First off, I just have to tell you what an amazing encouragement your site has been to me.
When I found this website and read about DP and others experiences with it, I couldn’t stop myself from crying. I kept wanted to say “YES! YES! I FELT THAT WAY TOO!” I can’t even explain how relieved and excited I was to realize that I wasn’t the only one out there who felt this way. The worst part of the “sickness” is to believe you are alone with it.
I remember my first experience with DP. It was in 5th grade. I was sitting in my living room across from my mother while she was watching a movie. Suddenly I started crying. I remember running to her and saying over and over “I don’t get it. I just don’t get any of this.” After that I suffered from panic attacks and a fluctuating sort of quasi-depression that I didn’t understand. The doctor recommended breathing into a paper bag and my mother had no idea what I was talking about when I would try and explain it. I gave up and the next three years it was off and on… more often than not, off.
Then in the 9th grade it came on full-force. I don’t remember exactly when it started… sometime during the beginning of the year. I would be sitting in class or in the car or walking through a store and it would hit me. I constantly tried to analyze everything… thinking in circles about existence and reality and trying to justify what I was feeling. Everything I said and did seemed outside myself… like I was walking out a scene in a play. I couldn’t grasp time or the fact that I was “actually there”. During the worst moments, I would wonder if everything around me wasn’t just some kind of a dream and I would wake up completely alone in some kind of a void. This terrified me. I would act normal around friends and family, only talking about it to my mother because, even though she didn’t understand it, she would give me a temporary comfort and calm me down after attacks. Eventually I stopped talking about it altogether. But it was still there. I felt like I was past depression… that this was something a million times worse. Not just a sadness or general boredom that would go away. It was something that haunted my every thought. I would find myself in cold sweats, my heart racing. I was hopeless in feeling as though there were no solution. Every minute I felt like I was completely alone and losing my mind. It was impossible to be genuinely happy because any sort of happiness or good instance in my life wasn’t real… nothing was real.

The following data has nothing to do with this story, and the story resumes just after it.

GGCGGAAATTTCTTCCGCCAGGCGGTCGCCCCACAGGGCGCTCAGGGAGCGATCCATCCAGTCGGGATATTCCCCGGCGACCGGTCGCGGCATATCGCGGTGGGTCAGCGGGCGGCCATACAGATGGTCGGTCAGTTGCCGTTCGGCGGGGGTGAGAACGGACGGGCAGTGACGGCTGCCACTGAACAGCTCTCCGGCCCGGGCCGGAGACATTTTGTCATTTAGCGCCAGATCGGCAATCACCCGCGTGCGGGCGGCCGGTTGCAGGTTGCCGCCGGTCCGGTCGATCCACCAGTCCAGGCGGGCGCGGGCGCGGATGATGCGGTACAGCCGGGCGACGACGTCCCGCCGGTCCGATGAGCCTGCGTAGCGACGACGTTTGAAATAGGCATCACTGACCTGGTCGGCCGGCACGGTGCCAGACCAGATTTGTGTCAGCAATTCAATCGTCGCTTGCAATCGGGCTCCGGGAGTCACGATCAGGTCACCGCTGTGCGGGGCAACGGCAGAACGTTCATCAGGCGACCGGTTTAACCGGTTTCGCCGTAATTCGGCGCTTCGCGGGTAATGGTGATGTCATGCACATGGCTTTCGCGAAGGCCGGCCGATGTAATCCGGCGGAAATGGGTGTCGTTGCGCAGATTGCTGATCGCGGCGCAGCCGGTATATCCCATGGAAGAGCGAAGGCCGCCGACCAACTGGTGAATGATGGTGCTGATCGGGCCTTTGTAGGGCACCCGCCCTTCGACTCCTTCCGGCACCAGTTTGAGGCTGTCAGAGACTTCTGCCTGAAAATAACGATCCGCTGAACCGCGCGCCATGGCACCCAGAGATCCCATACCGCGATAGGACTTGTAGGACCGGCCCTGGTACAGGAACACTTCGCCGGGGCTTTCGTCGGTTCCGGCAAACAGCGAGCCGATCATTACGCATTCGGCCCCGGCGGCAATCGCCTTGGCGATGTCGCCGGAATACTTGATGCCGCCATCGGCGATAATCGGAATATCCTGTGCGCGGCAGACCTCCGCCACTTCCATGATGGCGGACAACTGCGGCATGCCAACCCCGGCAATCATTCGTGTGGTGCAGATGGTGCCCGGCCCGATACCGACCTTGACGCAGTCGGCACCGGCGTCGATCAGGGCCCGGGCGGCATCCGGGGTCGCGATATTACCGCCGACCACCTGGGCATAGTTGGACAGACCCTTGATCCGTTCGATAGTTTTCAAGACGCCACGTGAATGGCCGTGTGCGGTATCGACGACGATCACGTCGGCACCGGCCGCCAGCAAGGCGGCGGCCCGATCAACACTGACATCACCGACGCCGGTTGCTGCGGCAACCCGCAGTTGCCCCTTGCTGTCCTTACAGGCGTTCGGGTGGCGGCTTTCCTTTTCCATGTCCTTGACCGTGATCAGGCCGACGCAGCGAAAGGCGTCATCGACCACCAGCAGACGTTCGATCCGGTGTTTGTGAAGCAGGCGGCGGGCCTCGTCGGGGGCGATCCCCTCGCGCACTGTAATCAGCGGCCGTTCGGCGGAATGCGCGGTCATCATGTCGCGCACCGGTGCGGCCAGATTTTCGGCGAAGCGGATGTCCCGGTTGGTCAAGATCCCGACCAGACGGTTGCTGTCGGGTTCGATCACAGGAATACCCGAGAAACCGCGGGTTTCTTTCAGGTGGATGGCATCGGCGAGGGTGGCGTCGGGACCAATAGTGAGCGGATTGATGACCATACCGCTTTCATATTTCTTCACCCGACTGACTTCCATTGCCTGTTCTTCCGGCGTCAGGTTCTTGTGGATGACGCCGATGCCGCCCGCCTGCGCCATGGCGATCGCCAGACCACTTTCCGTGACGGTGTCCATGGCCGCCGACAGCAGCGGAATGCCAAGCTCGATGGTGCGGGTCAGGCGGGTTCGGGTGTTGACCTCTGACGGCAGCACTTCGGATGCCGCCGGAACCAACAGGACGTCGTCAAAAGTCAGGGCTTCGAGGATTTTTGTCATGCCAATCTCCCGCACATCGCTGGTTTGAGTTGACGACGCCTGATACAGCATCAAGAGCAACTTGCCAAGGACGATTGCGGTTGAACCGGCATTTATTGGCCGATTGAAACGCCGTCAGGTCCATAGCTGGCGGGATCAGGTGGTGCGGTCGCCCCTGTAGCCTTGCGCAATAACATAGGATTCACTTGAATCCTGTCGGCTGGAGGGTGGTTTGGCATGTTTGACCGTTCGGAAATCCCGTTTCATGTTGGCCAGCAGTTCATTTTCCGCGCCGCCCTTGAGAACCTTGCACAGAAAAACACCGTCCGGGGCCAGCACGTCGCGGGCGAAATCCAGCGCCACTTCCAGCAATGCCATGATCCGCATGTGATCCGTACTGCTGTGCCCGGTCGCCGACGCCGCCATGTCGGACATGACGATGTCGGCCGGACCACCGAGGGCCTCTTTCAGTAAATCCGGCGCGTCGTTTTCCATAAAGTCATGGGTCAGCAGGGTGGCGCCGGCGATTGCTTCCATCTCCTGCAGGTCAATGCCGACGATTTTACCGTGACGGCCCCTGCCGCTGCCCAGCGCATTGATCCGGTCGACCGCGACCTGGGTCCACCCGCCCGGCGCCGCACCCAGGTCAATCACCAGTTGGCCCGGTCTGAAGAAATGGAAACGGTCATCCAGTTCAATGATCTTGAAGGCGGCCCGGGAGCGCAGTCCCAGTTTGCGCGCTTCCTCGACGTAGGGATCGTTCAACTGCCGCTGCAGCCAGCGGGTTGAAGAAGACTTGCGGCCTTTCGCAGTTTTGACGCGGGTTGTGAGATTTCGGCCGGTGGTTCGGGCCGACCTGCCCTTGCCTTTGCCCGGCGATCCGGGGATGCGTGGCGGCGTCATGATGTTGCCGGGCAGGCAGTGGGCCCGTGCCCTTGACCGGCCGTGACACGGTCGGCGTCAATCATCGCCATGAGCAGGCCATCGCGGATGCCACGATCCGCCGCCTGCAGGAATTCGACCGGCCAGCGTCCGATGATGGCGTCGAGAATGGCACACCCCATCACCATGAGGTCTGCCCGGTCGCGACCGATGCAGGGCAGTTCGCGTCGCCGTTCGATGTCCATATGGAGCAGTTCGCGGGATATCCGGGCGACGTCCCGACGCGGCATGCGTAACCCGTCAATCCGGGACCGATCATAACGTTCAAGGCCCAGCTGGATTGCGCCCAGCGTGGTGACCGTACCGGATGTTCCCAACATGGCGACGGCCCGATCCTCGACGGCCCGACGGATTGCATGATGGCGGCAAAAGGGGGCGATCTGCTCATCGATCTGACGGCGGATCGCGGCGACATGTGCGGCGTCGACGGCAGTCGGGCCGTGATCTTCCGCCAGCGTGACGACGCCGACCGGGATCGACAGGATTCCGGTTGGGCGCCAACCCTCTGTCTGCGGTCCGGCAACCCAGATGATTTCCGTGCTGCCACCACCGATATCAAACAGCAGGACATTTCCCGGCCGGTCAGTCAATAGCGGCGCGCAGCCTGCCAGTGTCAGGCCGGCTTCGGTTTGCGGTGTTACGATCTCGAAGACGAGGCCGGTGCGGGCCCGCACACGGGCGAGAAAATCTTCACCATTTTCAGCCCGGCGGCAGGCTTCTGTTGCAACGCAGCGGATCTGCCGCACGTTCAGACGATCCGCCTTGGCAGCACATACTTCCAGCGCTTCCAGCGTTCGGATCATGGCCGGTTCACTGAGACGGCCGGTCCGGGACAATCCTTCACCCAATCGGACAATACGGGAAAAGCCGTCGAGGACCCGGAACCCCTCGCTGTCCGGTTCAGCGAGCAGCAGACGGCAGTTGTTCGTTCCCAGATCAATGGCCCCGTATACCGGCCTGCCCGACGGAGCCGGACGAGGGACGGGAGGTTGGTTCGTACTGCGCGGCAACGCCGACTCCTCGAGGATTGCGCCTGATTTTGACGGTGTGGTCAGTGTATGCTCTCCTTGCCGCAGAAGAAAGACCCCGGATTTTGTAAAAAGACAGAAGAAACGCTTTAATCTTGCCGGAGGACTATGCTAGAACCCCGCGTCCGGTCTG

I felt like every emotion was just a hollow impulse buzzing on the surface and underneath it there was this cavern of confusion, emptiness and indescribable loneliness. It was like watching myself in a movie. I moved like the air was liquid and sounds were far away. I got to the point where I was convinced that there was no hope… everything and everyone I loved was just a figment of my imagination and that joy was just a facade and that no pill or shrink could ever make it better. I really, truly wanted to die. I wanted to stop BEING.